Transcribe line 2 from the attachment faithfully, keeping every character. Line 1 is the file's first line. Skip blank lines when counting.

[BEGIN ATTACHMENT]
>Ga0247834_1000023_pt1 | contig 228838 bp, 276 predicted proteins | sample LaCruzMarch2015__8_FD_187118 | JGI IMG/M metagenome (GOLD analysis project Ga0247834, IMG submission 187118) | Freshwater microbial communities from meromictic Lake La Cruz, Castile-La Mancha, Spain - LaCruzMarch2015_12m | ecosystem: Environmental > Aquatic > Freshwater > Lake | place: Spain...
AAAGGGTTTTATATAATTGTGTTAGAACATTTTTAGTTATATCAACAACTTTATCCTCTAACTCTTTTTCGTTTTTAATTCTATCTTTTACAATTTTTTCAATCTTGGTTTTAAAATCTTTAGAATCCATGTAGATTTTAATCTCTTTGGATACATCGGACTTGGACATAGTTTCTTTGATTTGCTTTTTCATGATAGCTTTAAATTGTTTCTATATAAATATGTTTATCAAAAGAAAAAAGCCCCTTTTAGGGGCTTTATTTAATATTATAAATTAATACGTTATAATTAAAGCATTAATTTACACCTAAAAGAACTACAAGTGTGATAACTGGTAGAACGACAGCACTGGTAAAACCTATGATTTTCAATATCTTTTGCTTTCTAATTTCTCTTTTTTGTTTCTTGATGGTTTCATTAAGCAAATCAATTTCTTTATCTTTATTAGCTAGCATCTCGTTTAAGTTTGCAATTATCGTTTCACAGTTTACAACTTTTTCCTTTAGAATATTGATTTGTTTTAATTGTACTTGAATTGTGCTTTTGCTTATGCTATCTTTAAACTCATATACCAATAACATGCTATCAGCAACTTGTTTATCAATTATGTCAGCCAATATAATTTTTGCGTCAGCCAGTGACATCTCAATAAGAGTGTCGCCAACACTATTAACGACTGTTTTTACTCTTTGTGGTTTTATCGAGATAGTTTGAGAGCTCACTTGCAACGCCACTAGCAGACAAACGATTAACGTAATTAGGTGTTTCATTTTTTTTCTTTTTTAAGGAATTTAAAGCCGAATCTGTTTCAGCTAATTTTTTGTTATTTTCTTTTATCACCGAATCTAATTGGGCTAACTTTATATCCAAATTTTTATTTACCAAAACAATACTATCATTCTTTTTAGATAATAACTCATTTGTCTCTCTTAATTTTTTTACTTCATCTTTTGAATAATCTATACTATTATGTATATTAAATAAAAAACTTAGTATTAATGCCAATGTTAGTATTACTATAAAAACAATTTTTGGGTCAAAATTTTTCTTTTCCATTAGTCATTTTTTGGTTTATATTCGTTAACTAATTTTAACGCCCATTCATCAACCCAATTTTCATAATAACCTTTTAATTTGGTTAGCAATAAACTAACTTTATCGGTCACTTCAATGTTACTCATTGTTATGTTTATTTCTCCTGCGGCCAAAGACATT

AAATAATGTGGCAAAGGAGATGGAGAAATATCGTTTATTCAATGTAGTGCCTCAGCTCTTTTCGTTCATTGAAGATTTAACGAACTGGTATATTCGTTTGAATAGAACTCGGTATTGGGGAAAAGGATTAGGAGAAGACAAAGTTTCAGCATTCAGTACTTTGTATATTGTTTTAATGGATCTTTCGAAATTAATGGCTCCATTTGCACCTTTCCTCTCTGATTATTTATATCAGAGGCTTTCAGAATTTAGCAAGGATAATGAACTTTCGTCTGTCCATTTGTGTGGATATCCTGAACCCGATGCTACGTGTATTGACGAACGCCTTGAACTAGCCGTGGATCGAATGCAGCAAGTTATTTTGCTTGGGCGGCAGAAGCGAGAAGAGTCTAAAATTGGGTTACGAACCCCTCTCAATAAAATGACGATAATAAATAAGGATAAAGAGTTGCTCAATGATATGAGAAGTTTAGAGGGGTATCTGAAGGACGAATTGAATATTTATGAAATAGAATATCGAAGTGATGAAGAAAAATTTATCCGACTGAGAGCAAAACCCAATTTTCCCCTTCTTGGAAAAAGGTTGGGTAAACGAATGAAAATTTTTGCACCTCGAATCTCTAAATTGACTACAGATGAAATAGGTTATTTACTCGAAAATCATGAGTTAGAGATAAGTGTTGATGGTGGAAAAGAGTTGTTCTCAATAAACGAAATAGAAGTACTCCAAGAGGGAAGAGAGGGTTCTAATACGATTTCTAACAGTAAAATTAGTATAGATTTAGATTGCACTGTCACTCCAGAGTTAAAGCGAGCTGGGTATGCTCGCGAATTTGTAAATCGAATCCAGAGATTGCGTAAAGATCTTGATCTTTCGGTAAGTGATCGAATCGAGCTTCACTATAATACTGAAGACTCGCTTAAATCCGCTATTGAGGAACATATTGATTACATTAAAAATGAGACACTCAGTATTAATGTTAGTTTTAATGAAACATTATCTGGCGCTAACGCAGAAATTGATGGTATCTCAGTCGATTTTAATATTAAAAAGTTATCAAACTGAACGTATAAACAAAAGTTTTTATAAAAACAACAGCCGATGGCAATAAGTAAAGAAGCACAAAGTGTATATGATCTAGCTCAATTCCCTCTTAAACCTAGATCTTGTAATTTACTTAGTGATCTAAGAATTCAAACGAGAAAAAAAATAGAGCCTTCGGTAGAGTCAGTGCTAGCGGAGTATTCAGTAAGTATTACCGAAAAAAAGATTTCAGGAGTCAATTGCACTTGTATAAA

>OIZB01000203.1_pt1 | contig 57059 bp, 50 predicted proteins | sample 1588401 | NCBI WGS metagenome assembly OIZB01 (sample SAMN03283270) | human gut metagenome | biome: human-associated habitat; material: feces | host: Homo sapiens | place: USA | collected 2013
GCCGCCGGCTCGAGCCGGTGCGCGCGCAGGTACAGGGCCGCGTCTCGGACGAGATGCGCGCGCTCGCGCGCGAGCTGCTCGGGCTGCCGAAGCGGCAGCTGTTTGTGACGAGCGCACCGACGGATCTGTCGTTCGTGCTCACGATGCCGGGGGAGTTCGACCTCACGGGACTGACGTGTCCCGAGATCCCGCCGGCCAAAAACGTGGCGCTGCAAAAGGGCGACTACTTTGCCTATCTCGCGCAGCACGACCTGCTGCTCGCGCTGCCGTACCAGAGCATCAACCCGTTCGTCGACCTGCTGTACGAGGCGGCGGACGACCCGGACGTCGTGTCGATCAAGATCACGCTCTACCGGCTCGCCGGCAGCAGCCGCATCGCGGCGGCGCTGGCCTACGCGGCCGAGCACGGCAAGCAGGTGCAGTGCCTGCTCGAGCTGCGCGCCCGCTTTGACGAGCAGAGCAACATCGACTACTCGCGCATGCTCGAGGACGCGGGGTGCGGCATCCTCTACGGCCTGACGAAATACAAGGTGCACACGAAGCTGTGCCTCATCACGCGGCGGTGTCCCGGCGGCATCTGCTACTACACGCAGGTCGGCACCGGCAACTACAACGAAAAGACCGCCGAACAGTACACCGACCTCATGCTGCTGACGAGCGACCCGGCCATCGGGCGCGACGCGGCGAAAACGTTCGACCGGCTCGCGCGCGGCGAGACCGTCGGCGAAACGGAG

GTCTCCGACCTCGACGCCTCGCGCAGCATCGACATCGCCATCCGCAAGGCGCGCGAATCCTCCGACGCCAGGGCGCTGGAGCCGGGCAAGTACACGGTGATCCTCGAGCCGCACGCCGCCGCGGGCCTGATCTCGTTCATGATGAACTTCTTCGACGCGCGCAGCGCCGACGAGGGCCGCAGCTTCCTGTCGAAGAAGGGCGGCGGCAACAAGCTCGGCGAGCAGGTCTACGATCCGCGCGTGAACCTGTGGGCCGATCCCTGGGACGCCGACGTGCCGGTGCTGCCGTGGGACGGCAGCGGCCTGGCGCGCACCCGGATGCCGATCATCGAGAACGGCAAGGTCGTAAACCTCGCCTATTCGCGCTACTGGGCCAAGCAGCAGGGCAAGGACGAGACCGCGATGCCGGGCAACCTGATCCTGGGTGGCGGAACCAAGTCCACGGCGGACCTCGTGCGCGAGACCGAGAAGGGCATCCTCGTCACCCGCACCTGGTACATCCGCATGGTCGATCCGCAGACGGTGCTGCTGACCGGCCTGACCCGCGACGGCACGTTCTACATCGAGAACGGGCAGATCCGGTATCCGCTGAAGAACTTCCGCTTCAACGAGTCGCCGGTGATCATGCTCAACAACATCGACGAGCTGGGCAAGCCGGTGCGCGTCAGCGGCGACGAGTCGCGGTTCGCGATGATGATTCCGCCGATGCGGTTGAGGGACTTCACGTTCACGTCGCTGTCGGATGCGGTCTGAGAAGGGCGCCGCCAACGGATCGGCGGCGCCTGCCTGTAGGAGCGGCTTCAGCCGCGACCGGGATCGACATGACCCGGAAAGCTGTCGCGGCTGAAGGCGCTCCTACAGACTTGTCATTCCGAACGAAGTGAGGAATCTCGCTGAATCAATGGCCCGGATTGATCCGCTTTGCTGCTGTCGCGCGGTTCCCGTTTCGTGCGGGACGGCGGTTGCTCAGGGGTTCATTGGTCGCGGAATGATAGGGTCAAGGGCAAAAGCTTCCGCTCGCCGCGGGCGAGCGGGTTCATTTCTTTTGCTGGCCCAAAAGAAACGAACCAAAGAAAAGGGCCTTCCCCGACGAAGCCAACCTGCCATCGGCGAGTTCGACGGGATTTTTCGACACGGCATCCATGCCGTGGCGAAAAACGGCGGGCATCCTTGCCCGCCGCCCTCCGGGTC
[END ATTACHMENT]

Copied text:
AAAGGGTTTTATATAATTGTGTTAGAACATTTTTAGTTATATCAACAACTTTATCCTCTAACTCTTTTTCGTTTTTAATTCTATCTTTTACAATTTTTTCAATCTTGGTTTTAAAATCTTTAGAATCCATGTAGATTTTAATCTCTTTGGATACATCGGACTTGGACATAGTTTCTTTGATTTGCTTTTTCATGATAGCTTTAAATTGTTTCTATATAAATATGTTTATCAAAAGAAAAAAGCCCCTTTTAGGGGCTTTATTTAATATTATAAATTAATACGTTATAATTAAAGCATTAATTTACACCTAAAAGAACTACAAGTGTGATAACTGGTAGAACGACAGCACTGGTAAAACCTATGATTTTCAATATCTTTTGCTTTCTAATTTCTCTTTTTTGTTTCTTGATGGTTTCATTAAGCAAATCAATTTCTTTATCTTTATTAGCTAGCATCTCGTTTAAGTTTGCAATTATCGTTTCACAGTTTACAACTTTTTCCTTTAGAATATTGATTTGTTTTAATTGTACTTGAATTGTGCTTTTGCTTATGCTATCTTTAAACTCATATACCAATAACATGCTATCAGCAACTTGTTTATCAATTATGTCAGCCAATATAATTTTTGCGTCAGCCAGTGACATCTCAATAAGAGTGTCGCCAACACTATTAACGACTGTTTTTACTCTTTGTGGTTTTATCGAGATAGTTTGAGAGCTCACTTGCAACGCCACTAGCAGACAAACGATTAACGTAATTAGGTGTTTCATTTTTTTTCTTTTTTAAGGAATTTAAAGCCGAATCTGTTTCAGCTAATTTTTTGTTATTTTCTTTTATCACCGAATCTAATTGGGCTAACTTTATATCCAAATTTTTATTTACCAAAACAATACTATCATTCTTTTTAGATAATAACTCATTTGTCTCTCTTAATTTTTTTACTTCATCTTTTGAATAATCTATACTATTATGTATATTAAATAAAAAACTTAGTATTAATGCCAATGTTAGTATTACTATAAAAACAATTTTTGGGTCAAAATTTTTCTTTTCCATTAGTCATTTTTTGGTTTATATTCGTTAACTAATTTTAACGCCCATTCATCAACCCAATTTTCATAATAACCTTTTAATTTGGTTAGCAATAAACTAACTTTATCGGTCACTTCAATGTTACTCATTGTTATGTTTATTTCTCCTGCGGCCAAAGACATT